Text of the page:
While there were many household-name CEOs in the Equilar/New York Times pay study of the top 200 most highly paid CEOs, there was also a selection of less well-known companies and CEOs – so much so that the Times didn't even have photographs of them for its interactive display.
(Total pay data and increases below are taken from the Equilar survey, the details and analysis are my own.)
The most highly paid of these was W. Nicholas Howley of the TransDigm Group (NYSE:TDG). Howley earned $64.2 million in 2013, an increase of 1,842% over his 2012 pay of $3.3 million. Some of this was due to a hefty stock option award (the stock price is over $130 per share, so a mere 350,000 options was estimated to have a value of almost $16 million). But the massive increase was largely driven by the award of dividend equivalents on vested stock options.
Recorded in the catch-all "all other compensation" column, dividend equivalent payments for Howley include $3.4 million relating to a dividend declared in October 2009, $17.6 million on a $12.85 dividend declared in October 2012 and $24.9 million on a $22.00 dividend declared in July 2013.
What are dividend equivalents? All shareholders of record on the dates in question received the above dividends on their investments ... except for stock option holders. Since options are an offer to buy shares at a specified price, rather than actual ownership, you might be forgiven for thinking that not paying dividends to option holders is just fine.
Most companies, however, do not agree. This is generally because large dividend payments have the effect of diluting stock in a company, thus devaluing to a certain extent the shares held under option. I do not know why the dividend equivalents for 2009 and 2012 were only paid out last year, perhaps in an effort to get the news out there all at once.
Performance-restricted stock ... sort of
The second most highly paid, least well-known CEO was Ronald Clarke at FleetCor Technologies (NYSE:FLT), who earned $32.9 million in 2013, an increase of 212% over 2012's pay of $10.5 million. The pay that drove this increase is simpler ... sort of. The increase derives from the award of $30.5 million shares of performance restricted stock, which will vest if the company's stock price hits $92, or 4 times the IPO price of $23 in 2010.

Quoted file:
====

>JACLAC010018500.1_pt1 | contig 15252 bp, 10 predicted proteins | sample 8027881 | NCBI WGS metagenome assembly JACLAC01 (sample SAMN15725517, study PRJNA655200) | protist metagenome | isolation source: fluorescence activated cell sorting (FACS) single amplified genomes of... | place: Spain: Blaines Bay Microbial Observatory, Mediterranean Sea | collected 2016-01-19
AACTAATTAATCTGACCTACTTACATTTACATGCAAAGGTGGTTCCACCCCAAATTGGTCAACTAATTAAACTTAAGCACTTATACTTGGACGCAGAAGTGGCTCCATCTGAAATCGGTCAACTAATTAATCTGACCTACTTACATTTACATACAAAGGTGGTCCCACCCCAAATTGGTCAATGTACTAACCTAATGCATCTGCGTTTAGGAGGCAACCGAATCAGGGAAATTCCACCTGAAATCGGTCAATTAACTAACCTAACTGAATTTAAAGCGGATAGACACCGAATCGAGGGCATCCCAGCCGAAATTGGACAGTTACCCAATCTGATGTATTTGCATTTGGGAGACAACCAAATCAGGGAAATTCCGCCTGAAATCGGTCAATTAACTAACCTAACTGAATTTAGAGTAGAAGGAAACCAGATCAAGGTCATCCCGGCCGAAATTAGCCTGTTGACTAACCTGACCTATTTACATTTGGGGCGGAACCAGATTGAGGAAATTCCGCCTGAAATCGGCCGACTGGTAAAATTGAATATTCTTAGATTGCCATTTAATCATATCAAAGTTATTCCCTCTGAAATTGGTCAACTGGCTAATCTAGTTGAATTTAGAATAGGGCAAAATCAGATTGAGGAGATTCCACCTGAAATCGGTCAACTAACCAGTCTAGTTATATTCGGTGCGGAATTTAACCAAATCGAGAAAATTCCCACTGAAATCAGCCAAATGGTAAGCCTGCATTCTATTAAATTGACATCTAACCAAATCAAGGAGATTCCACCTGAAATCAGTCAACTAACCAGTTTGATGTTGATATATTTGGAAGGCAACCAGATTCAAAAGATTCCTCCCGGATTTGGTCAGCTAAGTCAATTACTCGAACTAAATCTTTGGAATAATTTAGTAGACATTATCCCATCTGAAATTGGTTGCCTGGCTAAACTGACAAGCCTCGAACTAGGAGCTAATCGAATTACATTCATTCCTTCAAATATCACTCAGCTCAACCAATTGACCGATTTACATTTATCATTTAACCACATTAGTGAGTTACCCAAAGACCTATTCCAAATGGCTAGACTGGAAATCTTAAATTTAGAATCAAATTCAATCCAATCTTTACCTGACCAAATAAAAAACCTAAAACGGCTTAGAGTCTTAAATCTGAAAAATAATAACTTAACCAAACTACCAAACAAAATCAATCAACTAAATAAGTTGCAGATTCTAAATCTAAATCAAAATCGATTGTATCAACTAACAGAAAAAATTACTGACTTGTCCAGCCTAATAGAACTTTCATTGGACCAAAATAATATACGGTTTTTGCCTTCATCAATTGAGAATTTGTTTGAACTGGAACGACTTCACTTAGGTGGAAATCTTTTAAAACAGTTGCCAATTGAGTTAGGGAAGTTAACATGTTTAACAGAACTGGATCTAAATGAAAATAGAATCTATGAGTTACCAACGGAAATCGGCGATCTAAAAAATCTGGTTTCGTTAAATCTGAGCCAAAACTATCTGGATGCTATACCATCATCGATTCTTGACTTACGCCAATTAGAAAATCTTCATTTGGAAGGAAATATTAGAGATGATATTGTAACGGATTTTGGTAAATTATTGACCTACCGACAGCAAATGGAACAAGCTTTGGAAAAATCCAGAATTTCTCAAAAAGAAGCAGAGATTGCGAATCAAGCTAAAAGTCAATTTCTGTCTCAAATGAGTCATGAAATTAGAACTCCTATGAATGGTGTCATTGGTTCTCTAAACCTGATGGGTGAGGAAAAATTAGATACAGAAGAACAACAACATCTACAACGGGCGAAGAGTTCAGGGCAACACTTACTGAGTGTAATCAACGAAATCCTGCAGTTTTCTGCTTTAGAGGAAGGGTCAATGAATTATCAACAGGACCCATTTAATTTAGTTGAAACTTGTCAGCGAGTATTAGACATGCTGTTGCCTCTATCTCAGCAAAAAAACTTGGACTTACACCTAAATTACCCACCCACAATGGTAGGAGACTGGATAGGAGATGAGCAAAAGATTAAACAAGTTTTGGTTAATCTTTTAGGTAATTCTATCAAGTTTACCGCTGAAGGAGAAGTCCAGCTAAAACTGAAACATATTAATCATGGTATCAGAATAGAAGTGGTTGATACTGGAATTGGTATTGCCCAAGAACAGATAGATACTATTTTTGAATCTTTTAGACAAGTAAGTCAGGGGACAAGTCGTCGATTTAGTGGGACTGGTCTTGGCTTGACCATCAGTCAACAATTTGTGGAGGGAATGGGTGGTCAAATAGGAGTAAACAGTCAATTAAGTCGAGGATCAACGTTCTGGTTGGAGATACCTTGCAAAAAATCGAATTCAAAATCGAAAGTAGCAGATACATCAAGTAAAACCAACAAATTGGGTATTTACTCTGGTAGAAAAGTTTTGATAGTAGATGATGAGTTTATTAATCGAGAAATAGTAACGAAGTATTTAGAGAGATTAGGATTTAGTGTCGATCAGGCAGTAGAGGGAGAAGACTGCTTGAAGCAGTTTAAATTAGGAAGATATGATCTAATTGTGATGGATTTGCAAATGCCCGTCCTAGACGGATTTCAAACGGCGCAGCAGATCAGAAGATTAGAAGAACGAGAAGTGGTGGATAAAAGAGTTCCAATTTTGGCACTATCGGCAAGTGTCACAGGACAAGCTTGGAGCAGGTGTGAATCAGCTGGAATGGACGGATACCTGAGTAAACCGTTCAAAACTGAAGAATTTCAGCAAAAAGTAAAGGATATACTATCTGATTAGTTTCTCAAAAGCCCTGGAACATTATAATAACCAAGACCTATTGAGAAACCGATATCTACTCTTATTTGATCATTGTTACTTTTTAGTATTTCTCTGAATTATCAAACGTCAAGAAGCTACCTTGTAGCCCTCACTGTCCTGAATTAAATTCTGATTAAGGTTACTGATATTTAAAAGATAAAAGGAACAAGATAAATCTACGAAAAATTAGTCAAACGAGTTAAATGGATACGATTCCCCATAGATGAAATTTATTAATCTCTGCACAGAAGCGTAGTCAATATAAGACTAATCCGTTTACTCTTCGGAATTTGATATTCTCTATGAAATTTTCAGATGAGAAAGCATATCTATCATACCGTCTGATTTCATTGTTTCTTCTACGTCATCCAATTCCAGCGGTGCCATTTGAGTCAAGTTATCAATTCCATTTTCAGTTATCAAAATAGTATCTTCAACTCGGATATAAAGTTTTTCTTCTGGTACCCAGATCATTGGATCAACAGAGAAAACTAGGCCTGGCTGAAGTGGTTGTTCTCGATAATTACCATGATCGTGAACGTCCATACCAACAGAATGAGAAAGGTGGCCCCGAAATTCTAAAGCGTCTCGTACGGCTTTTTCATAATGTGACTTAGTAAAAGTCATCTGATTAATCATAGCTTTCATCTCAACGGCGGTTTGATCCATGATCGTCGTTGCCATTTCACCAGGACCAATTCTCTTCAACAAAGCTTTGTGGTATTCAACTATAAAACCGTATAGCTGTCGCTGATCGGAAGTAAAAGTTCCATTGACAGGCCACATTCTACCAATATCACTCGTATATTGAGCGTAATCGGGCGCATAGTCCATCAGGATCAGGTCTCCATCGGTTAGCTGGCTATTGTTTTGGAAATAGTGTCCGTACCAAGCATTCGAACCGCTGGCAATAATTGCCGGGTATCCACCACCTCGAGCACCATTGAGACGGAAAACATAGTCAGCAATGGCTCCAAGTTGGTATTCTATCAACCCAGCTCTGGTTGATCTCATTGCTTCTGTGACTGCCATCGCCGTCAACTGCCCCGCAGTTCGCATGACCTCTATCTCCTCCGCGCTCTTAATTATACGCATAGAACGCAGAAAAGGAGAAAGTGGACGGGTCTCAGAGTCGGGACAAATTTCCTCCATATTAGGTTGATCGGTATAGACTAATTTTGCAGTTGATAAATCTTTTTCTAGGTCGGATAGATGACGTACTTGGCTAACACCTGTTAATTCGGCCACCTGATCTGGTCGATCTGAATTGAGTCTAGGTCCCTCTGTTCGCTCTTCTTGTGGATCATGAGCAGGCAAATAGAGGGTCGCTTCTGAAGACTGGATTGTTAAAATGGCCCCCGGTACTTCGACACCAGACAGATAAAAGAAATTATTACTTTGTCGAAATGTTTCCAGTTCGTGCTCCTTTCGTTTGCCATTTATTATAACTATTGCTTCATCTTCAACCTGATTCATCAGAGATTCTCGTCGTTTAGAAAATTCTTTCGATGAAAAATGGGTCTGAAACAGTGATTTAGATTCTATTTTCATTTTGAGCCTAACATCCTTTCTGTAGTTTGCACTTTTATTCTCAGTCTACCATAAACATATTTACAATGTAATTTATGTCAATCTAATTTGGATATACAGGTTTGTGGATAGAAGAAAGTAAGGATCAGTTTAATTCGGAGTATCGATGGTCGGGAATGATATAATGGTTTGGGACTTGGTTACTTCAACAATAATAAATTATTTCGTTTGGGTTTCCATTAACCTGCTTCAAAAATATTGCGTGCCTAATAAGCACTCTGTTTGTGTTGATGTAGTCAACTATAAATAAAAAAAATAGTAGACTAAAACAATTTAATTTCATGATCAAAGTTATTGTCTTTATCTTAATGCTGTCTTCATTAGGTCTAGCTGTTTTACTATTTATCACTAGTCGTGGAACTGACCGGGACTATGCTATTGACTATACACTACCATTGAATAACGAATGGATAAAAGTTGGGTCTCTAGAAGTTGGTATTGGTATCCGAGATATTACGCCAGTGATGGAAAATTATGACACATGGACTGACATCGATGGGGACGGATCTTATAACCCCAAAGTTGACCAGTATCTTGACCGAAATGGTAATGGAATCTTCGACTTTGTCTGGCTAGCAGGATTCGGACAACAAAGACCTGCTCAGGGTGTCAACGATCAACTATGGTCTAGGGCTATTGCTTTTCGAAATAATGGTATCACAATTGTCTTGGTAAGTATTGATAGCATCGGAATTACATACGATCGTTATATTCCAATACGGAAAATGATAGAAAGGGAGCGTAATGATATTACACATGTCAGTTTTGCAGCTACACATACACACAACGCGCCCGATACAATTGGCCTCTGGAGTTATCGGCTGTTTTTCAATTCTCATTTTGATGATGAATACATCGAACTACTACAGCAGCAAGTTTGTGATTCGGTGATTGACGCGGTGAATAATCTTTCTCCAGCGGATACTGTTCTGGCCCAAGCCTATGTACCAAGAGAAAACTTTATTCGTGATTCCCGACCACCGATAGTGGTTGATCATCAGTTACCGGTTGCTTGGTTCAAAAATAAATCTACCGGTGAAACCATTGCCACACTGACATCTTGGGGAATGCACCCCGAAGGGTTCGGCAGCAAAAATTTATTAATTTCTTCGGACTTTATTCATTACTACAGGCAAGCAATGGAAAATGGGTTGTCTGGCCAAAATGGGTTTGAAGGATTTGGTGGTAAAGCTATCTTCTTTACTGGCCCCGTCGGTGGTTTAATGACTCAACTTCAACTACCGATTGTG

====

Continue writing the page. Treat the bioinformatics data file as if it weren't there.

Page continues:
Since the company doubled its market cap last year, this performance requirement does not sound impossible. But here's the "sort of." If the performance hurdle is not met, the shares will vest anyway according to a time schedule that is designed to ensure Clarke's long-term commitment to the company. However, since one of those vesting dates was only three months after the award date, this would appear to be stretching the definition of long-term. In any case, the vesting of the shares is guaranteed, regardless of company performance.
Performance-based stock options ... really
Our third example of highly paid, least well-known CEOs is Tony Aquila, head of Solera (UNKNOWN:SLH.DL), who earned $29.9 in 2013, an increase of 390% over 2012's $6.1 million. This increase was due to the award of two sets of stock options: around 320,000 and 1.3 million on two separate dates in the company's last fiscal year, valued at $26.5 million in total. Some of the stock options were awarded because Aquila's long-term equity compensation was deemed "slightly below" the 75th percentile of the company's peers.
Most companies tie compensation levels to the median of their peers – the 50th percentile – which is in itself inflationary. There is very little justification for paying at the upper quartile, unless the company is performing at that level among its peers; no evidence of such outperformance is provided in the compensation committee report.
The majority of the stock options, on the other hand, some 900,000 of them will only vest if certain performance targets are met. These stock options will only vest (and this is not an either/or hurdle, so if it's missed, they lapse) if adjusted EBITDA (earnings before interest, tax, depreciation and amortization) targets and certain TSR goals are met.
These three examples clearly show that fame is not a prerequisite of high pay, and one, at least, shows that neither is performance.